Rational Discussion of Intercession and the Issue of the Dead Hearing

Can the dead hear, (I was under the impression they couldn’t)…?  Seeking waseela with saints (while acknowledging that Allah gives all)? I basicaly need to know what the view is on them…

In the Name of Allaah, the Most Merciful…  May His Salaat and Salaam be upon His Messenger…

Allaah the Most High has said, what means [1]:

( Surely you can not make those in the graves hear. )

So here is the general rule – the dead do not hear, as stated clearly by the Knower of all things.

Then, there are some specific exemptions from this general rule, like the defeated enemies of the Prophet (sallallaahu ‘alayhe wa sallam) being addressed in the well at Badr, and the dead hearing the footsteps of those at their burial walking away.  These two specific exemptions have been authentically reported by the Messenger of Allaah (sallallaahu ‘alayhe wa sallam).

Combining the texts is quite simple, from the easiest ways of combining texts that some people feel have some kind of contradiction is a principle called “‘Aamm and khaass“.  The general rule has been stated by Allaah in His Book, and VERY specific cases were exempted from that generality.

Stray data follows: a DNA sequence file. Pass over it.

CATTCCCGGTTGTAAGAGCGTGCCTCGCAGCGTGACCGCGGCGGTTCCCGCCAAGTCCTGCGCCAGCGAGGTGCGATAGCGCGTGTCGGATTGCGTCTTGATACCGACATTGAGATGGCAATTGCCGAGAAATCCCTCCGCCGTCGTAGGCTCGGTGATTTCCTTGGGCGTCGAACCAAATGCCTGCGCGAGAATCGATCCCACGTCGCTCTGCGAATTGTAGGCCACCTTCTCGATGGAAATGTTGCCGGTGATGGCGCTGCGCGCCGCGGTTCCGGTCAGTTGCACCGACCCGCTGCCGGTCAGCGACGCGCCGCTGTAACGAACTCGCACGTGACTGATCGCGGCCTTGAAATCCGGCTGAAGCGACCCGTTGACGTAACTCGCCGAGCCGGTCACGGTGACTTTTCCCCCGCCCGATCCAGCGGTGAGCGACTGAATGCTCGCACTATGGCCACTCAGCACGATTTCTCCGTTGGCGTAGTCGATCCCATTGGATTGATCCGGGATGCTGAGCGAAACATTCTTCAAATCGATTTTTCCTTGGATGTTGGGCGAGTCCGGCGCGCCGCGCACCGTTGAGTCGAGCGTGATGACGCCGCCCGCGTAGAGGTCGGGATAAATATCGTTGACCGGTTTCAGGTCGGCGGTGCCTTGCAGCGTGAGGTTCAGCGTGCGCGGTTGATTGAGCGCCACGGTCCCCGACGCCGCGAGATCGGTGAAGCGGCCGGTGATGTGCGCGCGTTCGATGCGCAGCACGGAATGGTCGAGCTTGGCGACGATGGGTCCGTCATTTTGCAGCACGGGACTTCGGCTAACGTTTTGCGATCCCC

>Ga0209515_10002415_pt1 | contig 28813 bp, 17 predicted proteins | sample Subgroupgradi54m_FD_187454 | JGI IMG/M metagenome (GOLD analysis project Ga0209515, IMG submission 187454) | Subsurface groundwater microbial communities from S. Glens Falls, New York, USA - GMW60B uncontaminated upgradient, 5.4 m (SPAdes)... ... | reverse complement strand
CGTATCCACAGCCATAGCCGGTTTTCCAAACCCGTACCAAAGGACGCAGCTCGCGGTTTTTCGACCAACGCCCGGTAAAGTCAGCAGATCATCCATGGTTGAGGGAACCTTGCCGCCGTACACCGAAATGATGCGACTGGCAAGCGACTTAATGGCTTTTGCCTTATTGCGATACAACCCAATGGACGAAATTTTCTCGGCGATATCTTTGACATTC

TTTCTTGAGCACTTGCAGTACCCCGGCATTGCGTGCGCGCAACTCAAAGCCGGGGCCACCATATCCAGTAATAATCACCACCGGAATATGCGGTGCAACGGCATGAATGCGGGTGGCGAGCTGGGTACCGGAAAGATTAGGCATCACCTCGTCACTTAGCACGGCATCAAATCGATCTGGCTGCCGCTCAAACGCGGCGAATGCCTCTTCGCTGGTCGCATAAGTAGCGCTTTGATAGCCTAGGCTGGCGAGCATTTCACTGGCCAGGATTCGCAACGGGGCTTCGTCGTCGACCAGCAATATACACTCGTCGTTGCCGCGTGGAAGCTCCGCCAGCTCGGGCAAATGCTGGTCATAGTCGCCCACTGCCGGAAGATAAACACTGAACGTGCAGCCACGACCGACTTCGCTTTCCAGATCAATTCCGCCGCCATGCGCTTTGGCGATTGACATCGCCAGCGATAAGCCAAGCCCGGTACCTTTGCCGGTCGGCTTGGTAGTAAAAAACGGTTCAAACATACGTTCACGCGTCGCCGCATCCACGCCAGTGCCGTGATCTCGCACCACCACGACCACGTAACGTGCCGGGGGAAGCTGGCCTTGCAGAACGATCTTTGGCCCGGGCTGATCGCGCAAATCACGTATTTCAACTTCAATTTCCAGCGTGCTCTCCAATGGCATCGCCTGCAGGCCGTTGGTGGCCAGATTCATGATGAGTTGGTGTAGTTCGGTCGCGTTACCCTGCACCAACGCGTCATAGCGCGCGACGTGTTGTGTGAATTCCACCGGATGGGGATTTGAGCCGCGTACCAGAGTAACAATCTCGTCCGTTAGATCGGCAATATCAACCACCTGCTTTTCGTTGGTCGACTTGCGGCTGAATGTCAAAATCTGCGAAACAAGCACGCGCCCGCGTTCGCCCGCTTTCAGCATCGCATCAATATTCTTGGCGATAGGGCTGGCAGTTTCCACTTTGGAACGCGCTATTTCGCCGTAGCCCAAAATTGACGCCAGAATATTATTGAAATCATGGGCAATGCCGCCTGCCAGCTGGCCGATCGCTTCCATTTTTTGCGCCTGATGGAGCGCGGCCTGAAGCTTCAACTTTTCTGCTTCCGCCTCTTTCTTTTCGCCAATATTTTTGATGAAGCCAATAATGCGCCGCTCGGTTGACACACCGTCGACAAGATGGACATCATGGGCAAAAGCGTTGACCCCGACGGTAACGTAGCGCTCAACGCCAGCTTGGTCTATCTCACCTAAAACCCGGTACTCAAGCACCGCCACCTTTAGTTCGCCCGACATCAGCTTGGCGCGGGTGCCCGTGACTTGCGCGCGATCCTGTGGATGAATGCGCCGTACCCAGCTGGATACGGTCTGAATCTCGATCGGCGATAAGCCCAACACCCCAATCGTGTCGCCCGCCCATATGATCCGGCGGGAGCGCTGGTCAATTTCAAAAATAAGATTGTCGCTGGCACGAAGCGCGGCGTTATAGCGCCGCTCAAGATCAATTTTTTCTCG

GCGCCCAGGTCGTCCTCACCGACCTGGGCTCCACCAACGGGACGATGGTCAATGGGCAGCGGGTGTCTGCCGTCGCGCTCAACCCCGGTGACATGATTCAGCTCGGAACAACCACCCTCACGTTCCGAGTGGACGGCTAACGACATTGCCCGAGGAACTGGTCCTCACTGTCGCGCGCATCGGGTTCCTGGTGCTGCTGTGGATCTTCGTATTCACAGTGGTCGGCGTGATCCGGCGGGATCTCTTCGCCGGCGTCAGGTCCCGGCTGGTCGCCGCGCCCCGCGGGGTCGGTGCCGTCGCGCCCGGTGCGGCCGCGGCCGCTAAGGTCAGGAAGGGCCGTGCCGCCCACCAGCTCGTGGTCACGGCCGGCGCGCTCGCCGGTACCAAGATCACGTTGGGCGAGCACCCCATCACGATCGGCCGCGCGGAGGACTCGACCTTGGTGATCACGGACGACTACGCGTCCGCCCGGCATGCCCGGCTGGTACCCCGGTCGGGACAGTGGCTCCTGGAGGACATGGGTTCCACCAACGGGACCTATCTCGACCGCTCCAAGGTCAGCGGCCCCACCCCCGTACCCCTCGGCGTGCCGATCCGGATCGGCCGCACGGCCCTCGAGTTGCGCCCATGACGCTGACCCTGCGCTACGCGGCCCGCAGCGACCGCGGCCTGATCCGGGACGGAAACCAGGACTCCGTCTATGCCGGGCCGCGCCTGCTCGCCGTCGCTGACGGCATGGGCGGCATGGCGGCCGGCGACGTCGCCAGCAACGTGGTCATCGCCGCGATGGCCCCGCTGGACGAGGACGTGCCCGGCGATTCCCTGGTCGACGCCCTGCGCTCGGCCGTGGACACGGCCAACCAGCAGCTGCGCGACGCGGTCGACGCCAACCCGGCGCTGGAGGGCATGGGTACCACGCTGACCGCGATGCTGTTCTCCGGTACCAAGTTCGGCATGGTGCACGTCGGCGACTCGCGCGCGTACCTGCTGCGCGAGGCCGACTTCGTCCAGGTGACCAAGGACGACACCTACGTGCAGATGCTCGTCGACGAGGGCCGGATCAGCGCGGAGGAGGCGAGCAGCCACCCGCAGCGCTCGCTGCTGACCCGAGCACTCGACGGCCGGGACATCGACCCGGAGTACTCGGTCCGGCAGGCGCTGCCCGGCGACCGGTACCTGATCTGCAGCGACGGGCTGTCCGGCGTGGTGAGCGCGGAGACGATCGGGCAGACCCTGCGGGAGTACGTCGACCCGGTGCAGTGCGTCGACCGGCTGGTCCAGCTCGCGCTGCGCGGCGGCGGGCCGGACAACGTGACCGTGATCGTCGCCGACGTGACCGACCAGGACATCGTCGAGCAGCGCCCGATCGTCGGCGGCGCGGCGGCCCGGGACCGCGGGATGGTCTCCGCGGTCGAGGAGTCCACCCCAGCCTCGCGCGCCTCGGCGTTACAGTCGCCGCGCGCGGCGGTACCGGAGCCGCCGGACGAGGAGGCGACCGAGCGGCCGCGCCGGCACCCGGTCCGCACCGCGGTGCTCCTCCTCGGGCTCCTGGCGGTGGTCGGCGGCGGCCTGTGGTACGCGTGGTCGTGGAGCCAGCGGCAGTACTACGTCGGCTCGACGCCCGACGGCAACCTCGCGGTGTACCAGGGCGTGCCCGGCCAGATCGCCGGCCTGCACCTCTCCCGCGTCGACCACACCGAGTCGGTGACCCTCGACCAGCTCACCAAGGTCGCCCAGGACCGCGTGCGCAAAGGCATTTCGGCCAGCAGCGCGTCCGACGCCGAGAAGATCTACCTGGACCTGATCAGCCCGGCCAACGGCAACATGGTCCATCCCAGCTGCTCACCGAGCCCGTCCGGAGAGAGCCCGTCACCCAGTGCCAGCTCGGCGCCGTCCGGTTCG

So the dead can not hear – as a general rule – however, at the time of burial the deceased can hear the footsteps of those walking away from his burial.

And again, the dead can not hear – as a general rule – however, at the time of defeat, the Prophets would declare the promise of Allaah to be true, and ask the defeated enemies who were killed to testify to that.  (NOTE: without waiting for an answer!!)

A simple question here:

Could these two texts allow us to consider the Statement of Allaah to be abrogated?

The answer:

That would mean abrogation in a fact of the unseen, and the scholars mention that this concept is outside of the field of abrogation.  It would be like Allaah saying, what means, “The dead can not hear,” and then saying, “Actually they can.”  Abrogation is limited to fiqh rulings and can not be considered in issues of ‘aqeedah and information about the ghayb (like descriptions of the Hereafter or stories of the past).  So to claim abrogation in this case is totally invalid.

Another question:

What kind of actions did these texts produce from the Prophet (sallallaahu ‘alayhe wa sallam) and the Companions, from what is authentically reported?

Did these two texts lead anyone – even one Companion – to seek things – even one thing – from the deceased?  Or to do “waseelah” through any of the deceased?

More clearly – the Prophet (sallallaahu ‘alayhe wa sallam) was our example, showing us all ways to gain nearness to Allaah, by his example he led us!  Did he go to the graves of the previous prophets and seek anything from them or through them?  If that were the intended understanding in Islaam, would it not have been his job to lead by example and show us how to ask the deceased, the manners, the limits, etc. by his example as he did in all important affairs of the Religion?  And would not the noble Companions have busied themselves transmitting that and acting upon it?